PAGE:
"The real reason for the official secrecy, in most instances, is not to keep the opposition (the CIA's euphemistic term for the enemy) from knowing what is going on; the enemy usually does know. The basic reason for governmental secrecy is to keep you, the American public, from knowing - for you, too, are considered the opposition, or enemy - so that you cannot interfere. When the public does not know what the government or the CIA is doing, it cannot voice its approval or disapproval of their actions. In fact, they can even lie to your about what they are doing or have done, and you will not know it. As for the second advantage, despite frequent suggestion that the CIA is a rogue elephant, the truth is that the agency functions at the direction of and in response to the office of the president. All of its major clandestine operations are carried out with the direct approval of or on direct orders from the White House. The CIA is a secret tool of the president - every president. And every president since Truman has lied to the American people in order to protect the agency. When lies have failed, it has been the duty of the CIA to take the blame for the president, thus protecting him. This is known in the business as "plausible denial." The CIA, functioning as a secret instrument of the U.S. government and the presidency, has long misused and abused history and continues to do so."
- Victor Marchetti, Propaganda and Disinformation: How the CIA Manufactures History


George Carlin:

"The real owners are the big wealthy business interests that control things and make all the important decisions. Forget the politicians, they're an irrelevancy. The politicians are put there to give you the idea that you have freedom of choice. You don't. You have no choice. You have owners. They own you. They own everything. They own all the important land. They own and control the corporations. They've long since bought and paid for the Senate, the Congress, the statehouses, the city halls. They've got the judges in their back pockets. And they own all the big media companies, so that they control just about all of the news and information you hear. They've got you by the balls. They spend billions of dollars every year lobbying lobbying to get what they want. Well, we know what they want; they want more for themselves and less for everybody else.

But I'll tell you what they don't want. They don't want a population of citizens capable of critical thinking. They don't want well-informed, well-educated people capable of critical thinking. They're not interested in that. That doesn't help them. That's against their interests. They don't want people who are smart enough to sit around the kitchen table and figure out how badly they're getting fucked by a system that threw them overboard 30 fucking years ago.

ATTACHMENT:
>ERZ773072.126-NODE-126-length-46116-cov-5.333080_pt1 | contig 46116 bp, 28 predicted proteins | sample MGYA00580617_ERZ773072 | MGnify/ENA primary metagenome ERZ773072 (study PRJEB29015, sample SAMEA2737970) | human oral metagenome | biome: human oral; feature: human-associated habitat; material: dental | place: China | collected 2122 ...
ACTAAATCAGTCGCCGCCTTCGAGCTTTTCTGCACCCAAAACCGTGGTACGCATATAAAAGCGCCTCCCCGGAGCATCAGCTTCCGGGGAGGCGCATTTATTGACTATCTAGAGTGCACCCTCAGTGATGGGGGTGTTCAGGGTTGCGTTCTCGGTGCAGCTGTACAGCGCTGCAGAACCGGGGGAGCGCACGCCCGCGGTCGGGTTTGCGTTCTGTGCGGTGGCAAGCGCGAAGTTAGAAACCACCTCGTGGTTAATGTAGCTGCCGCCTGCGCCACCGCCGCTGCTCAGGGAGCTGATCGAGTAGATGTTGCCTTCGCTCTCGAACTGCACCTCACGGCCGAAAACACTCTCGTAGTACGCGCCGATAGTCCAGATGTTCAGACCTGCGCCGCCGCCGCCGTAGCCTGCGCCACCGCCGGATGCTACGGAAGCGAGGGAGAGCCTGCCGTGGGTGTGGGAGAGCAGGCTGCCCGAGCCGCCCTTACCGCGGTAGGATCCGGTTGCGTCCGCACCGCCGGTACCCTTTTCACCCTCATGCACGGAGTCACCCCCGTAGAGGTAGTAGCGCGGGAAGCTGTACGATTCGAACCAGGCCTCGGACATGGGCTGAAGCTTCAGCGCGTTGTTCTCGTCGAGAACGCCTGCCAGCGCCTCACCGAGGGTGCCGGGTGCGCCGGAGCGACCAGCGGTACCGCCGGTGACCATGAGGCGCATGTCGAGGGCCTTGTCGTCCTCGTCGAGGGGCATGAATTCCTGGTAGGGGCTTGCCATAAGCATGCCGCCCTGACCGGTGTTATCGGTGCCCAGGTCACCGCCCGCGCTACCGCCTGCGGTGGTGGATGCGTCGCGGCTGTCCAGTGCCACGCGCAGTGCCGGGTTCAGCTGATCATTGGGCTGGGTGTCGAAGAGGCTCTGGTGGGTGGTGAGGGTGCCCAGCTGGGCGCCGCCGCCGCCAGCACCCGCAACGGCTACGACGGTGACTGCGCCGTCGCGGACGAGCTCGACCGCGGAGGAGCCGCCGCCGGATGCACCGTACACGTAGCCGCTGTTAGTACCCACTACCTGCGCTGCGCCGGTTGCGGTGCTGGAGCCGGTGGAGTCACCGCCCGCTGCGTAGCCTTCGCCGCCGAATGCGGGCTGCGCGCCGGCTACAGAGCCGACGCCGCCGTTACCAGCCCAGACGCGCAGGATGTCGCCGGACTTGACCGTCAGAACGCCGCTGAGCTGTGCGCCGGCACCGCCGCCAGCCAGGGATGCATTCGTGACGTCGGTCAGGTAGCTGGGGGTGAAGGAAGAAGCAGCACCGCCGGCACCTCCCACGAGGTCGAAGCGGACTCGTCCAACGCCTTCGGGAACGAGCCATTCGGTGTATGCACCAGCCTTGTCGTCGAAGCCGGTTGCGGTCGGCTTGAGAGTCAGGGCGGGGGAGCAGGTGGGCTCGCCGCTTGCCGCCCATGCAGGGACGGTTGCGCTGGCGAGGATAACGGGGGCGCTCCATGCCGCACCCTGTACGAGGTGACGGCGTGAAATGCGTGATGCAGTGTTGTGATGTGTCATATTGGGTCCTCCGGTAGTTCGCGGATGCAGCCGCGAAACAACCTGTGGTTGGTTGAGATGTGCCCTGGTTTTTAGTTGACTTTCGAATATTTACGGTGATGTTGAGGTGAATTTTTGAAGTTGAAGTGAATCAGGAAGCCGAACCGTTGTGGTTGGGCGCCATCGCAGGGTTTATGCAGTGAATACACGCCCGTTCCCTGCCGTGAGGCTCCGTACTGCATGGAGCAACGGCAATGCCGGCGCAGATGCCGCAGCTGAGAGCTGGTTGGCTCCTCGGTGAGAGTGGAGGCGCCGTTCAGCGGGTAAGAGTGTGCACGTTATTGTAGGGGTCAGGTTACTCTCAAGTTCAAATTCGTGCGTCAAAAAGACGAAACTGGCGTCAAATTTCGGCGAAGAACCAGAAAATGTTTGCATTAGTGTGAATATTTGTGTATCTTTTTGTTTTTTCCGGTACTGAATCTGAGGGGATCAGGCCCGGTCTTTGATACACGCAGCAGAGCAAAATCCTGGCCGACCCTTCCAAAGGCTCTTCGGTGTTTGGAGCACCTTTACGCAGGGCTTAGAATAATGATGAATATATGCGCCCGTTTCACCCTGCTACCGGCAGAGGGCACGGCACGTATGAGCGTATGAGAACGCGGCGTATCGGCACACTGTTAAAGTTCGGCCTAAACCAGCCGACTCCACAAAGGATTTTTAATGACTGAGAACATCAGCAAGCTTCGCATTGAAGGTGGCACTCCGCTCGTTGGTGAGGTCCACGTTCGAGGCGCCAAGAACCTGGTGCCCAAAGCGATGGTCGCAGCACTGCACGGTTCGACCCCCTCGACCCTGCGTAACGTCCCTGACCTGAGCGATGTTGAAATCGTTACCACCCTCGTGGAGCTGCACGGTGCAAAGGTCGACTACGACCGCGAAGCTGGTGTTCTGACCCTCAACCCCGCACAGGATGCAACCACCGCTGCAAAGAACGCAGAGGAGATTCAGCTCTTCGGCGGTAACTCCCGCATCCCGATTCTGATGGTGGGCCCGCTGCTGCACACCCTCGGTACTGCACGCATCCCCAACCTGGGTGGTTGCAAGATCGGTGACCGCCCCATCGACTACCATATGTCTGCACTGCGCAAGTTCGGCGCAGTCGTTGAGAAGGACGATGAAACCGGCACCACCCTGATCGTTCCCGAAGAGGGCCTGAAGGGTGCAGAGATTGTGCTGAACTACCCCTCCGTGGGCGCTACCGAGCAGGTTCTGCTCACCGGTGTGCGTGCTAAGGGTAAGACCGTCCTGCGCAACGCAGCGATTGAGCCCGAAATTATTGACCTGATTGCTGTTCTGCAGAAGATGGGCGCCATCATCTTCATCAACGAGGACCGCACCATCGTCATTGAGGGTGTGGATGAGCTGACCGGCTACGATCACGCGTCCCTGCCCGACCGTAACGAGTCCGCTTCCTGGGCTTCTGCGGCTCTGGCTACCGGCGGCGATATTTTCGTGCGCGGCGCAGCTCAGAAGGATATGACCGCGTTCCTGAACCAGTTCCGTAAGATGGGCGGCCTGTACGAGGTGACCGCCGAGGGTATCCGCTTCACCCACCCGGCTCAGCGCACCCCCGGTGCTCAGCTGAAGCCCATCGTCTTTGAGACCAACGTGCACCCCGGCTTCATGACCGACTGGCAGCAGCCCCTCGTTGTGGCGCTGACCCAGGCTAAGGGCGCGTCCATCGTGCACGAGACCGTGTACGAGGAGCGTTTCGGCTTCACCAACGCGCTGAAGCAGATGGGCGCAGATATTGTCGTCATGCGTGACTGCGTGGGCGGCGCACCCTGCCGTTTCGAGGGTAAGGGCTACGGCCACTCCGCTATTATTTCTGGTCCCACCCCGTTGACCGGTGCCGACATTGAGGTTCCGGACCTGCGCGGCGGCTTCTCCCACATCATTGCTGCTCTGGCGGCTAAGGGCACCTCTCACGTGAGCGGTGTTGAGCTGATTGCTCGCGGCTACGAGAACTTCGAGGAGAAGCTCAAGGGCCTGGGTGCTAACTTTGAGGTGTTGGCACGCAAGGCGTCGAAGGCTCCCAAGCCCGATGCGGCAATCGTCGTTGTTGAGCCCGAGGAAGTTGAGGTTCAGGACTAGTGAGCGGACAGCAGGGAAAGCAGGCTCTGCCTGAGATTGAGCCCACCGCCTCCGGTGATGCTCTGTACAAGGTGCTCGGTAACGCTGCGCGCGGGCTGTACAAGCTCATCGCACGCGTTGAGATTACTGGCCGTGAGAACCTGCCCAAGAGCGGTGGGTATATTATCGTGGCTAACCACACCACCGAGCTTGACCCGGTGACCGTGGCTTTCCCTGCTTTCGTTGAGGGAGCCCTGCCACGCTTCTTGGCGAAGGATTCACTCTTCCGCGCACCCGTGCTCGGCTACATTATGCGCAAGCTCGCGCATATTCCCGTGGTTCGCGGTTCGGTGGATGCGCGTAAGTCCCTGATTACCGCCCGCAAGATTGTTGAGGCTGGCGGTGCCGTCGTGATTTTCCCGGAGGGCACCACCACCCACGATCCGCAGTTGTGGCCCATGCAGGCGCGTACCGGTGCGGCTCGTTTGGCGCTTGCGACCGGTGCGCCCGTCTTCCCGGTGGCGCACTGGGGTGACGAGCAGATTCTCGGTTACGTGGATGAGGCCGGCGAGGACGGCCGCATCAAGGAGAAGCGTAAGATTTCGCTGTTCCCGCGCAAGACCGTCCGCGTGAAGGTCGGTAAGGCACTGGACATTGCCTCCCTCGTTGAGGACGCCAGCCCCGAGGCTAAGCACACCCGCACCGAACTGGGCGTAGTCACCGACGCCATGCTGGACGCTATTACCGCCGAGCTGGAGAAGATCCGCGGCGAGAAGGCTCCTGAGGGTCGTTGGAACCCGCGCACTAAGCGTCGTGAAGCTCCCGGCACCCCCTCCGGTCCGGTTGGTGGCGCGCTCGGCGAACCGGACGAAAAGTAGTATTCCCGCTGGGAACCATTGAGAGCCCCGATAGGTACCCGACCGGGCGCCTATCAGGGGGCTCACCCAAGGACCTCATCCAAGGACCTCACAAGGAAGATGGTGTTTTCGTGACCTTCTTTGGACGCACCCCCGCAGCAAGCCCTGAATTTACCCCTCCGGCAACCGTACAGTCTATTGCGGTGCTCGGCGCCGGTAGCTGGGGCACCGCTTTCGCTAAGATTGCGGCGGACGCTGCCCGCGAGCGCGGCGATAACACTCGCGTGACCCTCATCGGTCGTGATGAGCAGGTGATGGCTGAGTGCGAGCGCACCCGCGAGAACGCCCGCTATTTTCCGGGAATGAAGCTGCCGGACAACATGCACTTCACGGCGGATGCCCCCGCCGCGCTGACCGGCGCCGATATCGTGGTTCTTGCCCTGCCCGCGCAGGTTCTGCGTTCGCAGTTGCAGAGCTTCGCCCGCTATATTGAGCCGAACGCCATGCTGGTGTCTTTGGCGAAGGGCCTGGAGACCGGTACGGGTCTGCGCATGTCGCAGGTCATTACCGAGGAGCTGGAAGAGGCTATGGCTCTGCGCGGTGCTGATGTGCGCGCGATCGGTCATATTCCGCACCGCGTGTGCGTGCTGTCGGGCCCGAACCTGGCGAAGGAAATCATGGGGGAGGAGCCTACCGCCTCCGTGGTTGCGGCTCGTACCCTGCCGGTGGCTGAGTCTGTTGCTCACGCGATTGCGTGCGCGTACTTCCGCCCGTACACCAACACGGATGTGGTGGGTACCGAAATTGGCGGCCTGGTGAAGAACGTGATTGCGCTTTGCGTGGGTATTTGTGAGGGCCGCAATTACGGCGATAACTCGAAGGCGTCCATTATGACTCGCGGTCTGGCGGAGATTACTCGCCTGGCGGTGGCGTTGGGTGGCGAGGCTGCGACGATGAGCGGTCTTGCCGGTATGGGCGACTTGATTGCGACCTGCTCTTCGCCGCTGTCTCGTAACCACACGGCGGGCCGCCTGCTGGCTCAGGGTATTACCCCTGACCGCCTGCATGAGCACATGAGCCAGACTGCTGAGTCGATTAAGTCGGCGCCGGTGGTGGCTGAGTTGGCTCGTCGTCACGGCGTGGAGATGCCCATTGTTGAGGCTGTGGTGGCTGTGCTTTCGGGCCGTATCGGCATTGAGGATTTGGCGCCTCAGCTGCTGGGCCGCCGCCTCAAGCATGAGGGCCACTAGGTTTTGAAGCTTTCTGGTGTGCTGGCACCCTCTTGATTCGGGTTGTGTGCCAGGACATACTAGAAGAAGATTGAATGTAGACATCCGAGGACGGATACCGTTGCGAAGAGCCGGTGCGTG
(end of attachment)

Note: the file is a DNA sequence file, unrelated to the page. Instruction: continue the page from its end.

You know what they want? Obedient workers people who are just smart enough to run the machines and do the paperwork but just dumb enough to passively accept all these increasingly shittier jobs with the lower pay, the longer hours, reduced benefits, the end of overtime and the vanishing pension that disappears the minute you go to collect it. And, now, they're coming for your Social Security. They want your fucking retirement money. They want it back, so they can give it to their criminal friends on Wall Street. And you know something? They'll get it. They'll get it all, sooner or later, because they own this fucking place. It's a big club, and you ain't in it. You and I are not in the big club.

This country is finished."


We now return you Americans to your media: Corporate, Government sponsored and controlled (rigged) elections..

Most of you are all so asleep it's time you woke up!

Re:Homosexual Ape FleshLight With Real Ape Sounds! (1)

TapeCutter (624760) | about a year ago | (#42068571)

Carlin was a comedian and an absolute master with language. His comedy works because there is a grain of truth in it, but if he were alive today I'm sure he would be shaking his head in disbelief at all the people who now think his work is revealed truth.

So they found it! (0)

Brad1138 (590148) | about a year ago | (#42068067)

The "God" gene...

Re:So they found it! (0)

Anonymous Coward | about a year ago | (#42068195)

So, God is a gene. Makes sense if you think of it.

Must be ... (1)

pastafazou (648001) | about a year ago | (#42068079)

Gene Simmons they're talking about....

BS (0, Flamebait)

Randle_Revar (229304) | about a year ago | (#42068111)

Thant is all.

Re:BS (1)

Randle_Revar (229304) | about a year ago | (#42068123)


Re:BS (1)

toriver (11308) | about a year ago | (#42068707)

No, bovines (bulls) are even further removed from humans than primates are. But perhaps you belong to the select few who feel that a bunch of nomads sitting around a camp fire three thousand years ago with no concept of genetics had all the answers...

Feel sorry for the first mutant (3, Funny)

Anonymous Coward | about a year ago | (#42068141)

I always wonder at the first human to appear.

Looking terribly odd. No-one to talk to. Nothing to read. Nowhere to shop.

How bleak.

Re:Feel sorry for the first mutant (1)

TapeCutter (624760) | about a year ago | (#42068585)

All the other apes making fun because he was wonder we are a hostile species.

It's the Y Chromosome! (1)

0xG (712423) | about a year ago | (#42068165)

If you have a Y, you're an ape!

Re:It's the Y Chromosome! (1)